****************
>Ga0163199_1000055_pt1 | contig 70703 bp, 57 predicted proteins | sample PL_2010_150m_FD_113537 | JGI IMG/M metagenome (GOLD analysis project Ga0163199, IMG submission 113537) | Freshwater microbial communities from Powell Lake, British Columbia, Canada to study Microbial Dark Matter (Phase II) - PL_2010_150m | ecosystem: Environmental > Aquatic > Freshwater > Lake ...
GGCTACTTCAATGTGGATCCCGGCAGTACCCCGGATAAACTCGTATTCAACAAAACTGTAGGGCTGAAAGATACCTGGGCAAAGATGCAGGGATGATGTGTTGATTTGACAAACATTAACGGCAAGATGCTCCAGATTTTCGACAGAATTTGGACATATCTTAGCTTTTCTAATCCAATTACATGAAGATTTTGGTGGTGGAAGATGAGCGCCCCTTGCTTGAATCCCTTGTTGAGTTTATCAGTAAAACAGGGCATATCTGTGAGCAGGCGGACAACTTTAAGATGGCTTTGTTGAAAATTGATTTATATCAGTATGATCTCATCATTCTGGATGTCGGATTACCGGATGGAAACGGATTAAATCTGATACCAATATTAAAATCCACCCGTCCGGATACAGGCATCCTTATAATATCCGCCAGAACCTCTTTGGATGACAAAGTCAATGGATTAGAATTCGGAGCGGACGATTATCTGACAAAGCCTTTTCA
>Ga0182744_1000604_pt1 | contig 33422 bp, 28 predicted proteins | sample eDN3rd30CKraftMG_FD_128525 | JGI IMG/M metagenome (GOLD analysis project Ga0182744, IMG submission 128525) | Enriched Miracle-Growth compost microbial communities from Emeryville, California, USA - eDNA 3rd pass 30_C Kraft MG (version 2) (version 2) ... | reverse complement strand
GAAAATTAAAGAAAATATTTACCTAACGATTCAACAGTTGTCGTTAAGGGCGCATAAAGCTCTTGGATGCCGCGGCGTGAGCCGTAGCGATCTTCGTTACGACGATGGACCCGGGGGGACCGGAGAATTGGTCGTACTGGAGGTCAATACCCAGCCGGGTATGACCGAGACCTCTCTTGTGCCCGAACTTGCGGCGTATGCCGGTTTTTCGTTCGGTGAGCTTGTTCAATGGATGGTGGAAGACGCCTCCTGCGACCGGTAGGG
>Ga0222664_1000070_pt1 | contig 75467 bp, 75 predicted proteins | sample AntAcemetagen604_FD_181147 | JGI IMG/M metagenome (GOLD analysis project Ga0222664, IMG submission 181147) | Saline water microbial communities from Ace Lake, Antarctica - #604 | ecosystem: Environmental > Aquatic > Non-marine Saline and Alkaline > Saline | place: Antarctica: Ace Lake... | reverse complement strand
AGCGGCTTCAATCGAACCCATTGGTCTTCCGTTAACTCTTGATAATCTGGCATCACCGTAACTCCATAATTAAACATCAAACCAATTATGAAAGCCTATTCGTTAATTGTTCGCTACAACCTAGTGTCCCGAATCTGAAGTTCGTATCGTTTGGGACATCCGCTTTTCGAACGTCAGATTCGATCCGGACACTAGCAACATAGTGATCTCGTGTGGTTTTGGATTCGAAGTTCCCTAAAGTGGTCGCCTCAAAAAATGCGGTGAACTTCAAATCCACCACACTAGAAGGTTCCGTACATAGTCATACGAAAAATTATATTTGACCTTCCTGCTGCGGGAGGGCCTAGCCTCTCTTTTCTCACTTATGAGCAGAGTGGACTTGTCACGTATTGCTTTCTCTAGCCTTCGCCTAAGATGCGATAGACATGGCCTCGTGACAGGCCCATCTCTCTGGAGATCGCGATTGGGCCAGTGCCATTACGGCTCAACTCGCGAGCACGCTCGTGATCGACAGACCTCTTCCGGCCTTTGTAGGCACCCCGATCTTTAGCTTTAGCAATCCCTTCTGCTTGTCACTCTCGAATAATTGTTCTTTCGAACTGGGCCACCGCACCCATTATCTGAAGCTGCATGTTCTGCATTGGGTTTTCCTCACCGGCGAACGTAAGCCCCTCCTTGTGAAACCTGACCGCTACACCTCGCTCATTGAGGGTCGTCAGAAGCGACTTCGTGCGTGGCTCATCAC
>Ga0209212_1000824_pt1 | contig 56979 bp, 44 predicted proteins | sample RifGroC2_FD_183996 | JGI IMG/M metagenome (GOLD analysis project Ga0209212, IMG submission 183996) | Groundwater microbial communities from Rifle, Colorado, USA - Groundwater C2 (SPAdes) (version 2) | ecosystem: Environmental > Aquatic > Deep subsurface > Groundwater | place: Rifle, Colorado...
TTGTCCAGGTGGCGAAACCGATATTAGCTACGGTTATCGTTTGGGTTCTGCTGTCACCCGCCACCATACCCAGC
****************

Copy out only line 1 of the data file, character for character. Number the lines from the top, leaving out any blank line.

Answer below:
>Ga0163199_1000055_pt1 | contig 70703 bp, 57 predicted proteins | sample PL_2010_150m_FD_113537 | JGI IMG/M metagenome (GOLD analysis project Ga0163199, IMG submission 113537) | Freshwater microbial communities from Powell Lake, British Columbia, Canada to study Microbial Dark Matter (Phase II) - PL_2010_150m | ecosystem: Environmental > Aquatic > Freshwater > Lake ...